The patrol boat will navigate around the island continuously, monitoring both the protected and fishing areas.
Commercial fishing will be permitted to the north of the island, However, it will now be carefully monitored to ensure best practice is observed, including a complete ban on shark finning, and catch restrictions on a number of vulnerable shark species.
Top left: hedgehog butterfly fish. Top right: Lubbock’s damselfish. Bottom left: Diamond lizardfish. Bottom right: Red scorpionfish. (Image: ascension-island.gov.ac)
According to stopsharkfinning.net, shark finning is:
“The practice of slicing off the shark’s fins while the shark is still alive and throwing the rest of its body back into the ocean where it can take days to die what must be an agonising death.”
“Some sharks starve to death, others are slowly eaten by other fish, and some drown, because sharks need to keep moving to force water through their gills for oxygen. Shark fins are used as the principal ingredient of shark fin soup, an Asian ‘delicacy’.”
Fishing boats in the area will be required to carry de-hookers and dip nets to support the live release of accidentally caught sharks, turtles and seabirds.
Less financial pressure on Ascension Island Government
The Ascension Island Government, which is keen to protect its beautiful marine life, has historically been obliged to sell fishing licences to predominantly Taiwanese boats to raise vital revenue, and did not have the financial resources to take on a large-scale marine reserve project.
The offshore long-line fishery in Ascension Island waters historically generated nearly 16% of the local government’s annual budget.
Dr. Judith Brown, Director of Fisheries and Marine Conservation, Ascension Island Government, commented:
“The economic benefit from the fishery has historically provided a much needed income for the Island and this donation from the Bacon Foundation through Blue Marine will help fund the necessary enforcement regime to protect the closed area from illegal fishing.”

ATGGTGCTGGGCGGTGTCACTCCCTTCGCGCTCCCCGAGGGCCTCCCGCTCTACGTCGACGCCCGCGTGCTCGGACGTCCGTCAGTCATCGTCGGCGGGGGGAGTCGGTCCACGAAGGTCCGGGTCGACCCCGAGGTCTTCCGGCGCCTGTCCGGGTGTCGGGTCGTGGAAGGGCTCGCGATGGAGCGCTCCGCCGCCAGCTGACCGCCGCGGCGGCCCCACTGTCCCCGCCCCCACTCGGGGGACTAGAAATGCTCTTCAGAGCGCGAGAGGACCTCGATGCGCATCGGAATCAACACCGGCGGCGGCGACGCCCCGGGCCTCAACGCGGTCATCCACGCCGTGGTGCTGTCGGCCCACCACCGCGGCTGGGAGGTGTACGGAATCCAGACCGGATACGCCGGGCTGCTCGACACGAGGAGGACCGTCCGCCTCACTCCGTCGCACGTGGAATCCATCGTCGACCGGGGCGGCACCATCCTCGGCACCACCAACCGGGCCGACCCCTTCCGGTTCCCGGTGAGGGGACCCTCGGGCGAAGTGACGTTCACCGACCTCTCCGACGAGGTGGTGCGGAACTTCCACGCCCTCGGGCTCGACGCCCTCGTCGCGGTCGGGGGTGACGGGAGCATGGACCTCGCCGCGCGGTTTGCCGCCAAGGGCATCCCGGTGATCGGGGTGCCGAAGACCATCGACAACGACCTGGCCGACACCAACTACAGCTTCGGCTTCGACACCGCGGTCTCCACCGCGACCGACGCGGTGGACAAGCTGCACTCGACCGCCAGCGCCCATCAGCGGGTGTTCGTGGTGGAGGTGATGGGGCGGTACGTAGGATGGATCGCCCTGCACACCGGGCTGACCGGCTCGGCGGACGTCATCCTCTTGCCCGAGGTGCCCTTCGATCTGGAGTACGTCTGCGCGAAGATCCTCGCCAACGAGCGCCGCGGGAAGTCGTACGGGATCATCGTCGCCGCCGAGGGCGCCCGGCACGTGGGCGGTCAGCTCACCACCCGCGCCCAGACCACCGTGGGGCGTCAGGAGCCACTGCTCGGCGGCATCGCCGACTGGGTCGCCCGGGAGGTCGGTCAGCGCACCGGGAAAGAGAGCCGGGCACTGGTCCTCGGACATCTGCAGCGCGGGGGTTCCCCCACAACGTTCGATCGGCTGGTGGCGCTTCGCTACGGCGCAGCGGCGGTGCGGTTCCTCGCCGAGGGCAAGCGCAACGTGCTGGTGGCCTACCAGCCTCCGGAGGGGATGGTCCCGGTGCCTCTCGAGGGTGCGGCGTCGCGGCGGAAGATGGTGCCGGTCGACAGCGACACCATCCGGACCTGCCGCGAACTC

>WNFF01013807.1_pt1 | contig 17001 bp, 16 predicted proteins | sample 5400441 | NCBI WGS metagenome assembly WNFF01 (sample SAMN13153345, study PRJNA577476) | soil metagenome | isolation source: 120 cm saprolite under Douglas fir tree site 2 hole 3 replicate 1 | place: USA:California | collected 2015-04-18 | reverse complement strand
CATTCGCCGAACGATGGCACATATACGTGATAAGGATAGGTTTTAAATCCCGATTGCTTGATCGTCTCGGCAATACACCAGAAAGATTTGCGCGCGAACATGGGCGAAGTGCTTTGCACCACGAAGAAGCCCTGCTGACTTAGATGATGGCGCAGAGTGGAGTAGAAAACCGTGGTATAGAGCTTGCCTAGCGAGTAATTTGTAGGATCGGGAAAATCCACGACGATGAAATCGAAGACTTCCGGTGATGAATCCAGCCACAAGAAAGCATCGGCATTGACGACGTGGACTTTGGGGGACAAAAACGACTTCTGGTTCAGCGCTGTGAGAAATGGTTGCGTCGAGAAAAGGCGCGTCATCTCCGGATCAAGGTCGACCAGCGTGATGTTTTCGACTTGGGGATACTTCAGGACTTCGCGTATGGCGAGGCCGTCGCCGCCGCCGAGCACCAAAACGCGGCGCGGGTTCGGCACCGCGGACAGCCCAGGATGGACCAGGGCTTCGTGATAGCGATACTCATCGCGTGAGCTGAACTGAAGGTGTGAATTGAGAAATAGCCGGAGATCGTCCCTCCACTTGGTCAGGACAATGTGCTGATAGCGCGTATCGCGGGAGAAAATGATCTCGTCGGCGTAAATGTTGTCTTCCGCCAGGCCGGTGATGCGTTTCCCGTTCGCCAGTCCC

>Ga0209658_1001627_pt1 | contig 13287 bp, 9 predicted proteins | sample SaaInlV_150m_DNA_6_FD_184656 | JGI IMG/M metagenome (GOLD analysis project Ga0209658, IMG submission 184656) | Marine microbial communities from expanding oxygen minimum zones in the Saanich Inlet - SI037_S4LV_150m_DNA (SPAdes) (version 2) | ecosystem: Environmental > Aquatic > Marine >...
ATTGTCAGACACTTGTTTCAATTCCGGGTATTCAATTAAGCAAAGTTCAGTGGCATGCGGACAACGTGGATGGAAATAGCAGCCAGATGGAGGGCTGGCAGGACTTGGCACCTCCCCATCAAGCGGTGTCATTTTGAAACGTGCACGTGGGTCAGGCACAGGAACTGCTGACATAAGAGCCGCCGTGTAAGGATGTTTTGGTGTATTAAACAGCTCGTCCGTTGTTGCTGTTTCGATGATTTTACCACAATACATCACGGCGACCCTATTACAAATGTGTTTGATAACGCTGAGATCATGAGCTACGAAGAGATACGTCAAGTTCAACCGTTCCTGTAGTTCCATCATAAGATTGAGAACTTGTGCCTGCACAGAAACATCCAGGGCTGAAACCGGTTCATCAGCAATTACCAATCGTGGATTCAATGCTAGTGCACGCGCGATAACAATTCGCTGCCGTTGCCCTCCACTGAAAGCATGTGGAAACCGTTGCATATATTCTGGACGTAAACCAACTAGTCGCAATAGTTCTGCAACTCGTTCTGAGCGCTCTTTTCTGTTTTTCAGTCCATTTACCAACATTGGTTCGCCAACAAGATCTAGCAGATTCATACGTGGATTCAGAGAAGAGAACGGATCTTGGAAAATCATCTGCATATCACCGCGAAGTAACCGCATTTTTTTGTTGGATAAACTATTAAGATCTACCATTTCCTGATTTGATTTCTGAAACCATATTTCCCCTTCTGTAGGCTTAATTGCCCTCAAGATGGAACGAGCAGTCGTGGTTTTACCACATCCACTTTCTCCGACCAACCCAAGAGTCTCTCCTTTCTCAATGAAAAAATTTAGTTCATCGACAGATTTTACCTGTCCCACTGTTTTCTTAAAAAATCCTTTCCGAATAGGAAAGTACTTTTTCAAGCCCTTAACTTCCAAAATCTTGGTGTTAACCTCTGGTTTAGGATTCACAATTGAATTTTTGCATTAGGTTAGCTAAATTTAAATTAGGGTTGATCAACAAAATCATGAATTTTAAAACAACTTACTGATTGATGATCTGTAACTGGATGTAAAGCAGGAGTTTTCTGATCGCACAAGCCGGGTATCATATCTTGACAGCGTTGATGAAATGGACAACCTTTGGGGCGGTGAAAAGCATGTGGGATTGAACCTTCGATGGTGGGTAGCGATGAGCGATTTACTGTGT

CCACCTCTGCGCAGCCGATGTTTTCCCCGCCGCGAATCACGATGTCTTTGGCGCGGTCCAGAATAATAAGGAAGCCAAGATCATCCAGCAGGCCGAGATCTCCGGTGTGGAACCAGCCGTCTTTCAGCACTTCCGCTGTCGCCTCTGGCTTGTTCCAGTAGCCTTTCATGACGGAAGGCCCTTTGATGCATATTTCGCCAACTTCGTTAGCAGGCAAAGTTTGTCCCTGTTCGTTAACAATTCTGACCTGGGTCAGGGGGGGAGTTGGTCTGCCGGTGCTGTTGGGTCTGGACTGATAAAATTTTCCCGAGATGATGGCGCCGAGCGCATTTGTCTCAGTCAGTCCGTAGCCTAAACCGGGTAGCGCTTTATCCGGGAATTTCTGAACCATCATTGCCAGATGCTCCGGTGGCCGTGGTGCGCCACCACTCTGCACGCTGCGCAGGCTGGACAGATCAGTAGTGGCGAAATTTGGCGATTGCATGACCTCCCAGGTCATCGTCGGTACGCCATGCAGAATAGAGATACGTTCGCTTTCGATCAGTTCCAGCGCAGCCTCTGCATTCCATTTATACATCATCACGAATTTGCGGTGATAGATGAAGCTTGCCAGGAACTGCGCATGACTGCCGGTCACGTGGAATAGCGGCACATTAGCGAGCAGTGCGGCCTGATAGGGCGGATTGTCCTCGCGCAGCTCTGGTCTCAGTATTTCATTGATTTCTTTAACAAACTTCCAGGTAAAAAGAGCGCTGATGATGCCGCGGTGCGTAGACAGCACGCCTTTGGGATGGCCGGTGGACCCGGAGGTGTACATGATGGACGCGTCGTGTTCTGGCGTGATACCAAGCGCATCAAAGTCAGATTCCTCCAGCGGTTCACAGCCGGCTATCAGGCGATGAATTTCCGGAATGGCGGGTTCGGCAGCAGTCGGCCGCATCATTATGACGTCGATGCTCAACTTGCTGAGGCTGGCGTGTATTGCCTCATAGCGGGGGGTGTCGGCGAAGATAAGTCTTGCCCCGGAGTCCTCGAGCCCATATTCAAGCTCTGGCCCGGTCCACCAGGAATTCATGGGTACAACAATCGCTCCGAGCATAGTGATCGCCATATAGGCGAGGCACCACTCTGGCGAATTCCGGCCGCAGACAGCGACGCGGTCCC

CEO of the Blue Marine Foundation, Clare Brook, said:
“Everyone at BLUE is hugely excited to have secured such a large and significant marine reserve in the middle of the tropical Atlantic. It is a fitting reward for months of hard work by the team, by our founders, by our ambassadors and by our donors.”
“Our work is of course only beginning. In the coming year we will ensure not only that the newly declared closed area is effectively monitored, and that the fishing zone is managed to best practice, but that the UK government recognises Ascension’s significance as a territory. We want to help Ascension benefit from its extraordinary marine life by encouraging more scientific expeditions and eco-tourism.”
Executive Chairman of the Blue Marine Foundation, Charles Clover, said:
“We would like to thank the Bacon Foundation for its generosity and vision in enabling the eventual creation of a marine reserve nearly the size of the UK. Ascension has been at the frontier of science since Charles Darwin went there in the 19th century, so it is entirely appropriate that it is now at the centre of a great scientific effort to design the Atlantic’s largest marine reserve.”
“It is important to say that the protection of these extraordinary waters cannot happen without local support and we will be campaigning for the British and American governments to recognise that what is needed is nothing more than a new settlement for Ascension, which has previously existed to support its two military bases.”
“It now has a new global role and must be rewarded for taking this on. With the creation of a marine reserve, Ascension will be performing a significant service for the biodiversity of the whole Atlantic. We implore US and UK leaders to recognise the global significance of this proposed reserve and to free up civilian and freight access by air – agreement on which is currently stalled – and to allow the Ascension economy to develop in other ways to benefit from the island’s new role as protector of a vast and less-exploited part of the ocean.”
Video – Exploring the waters around Ascension Island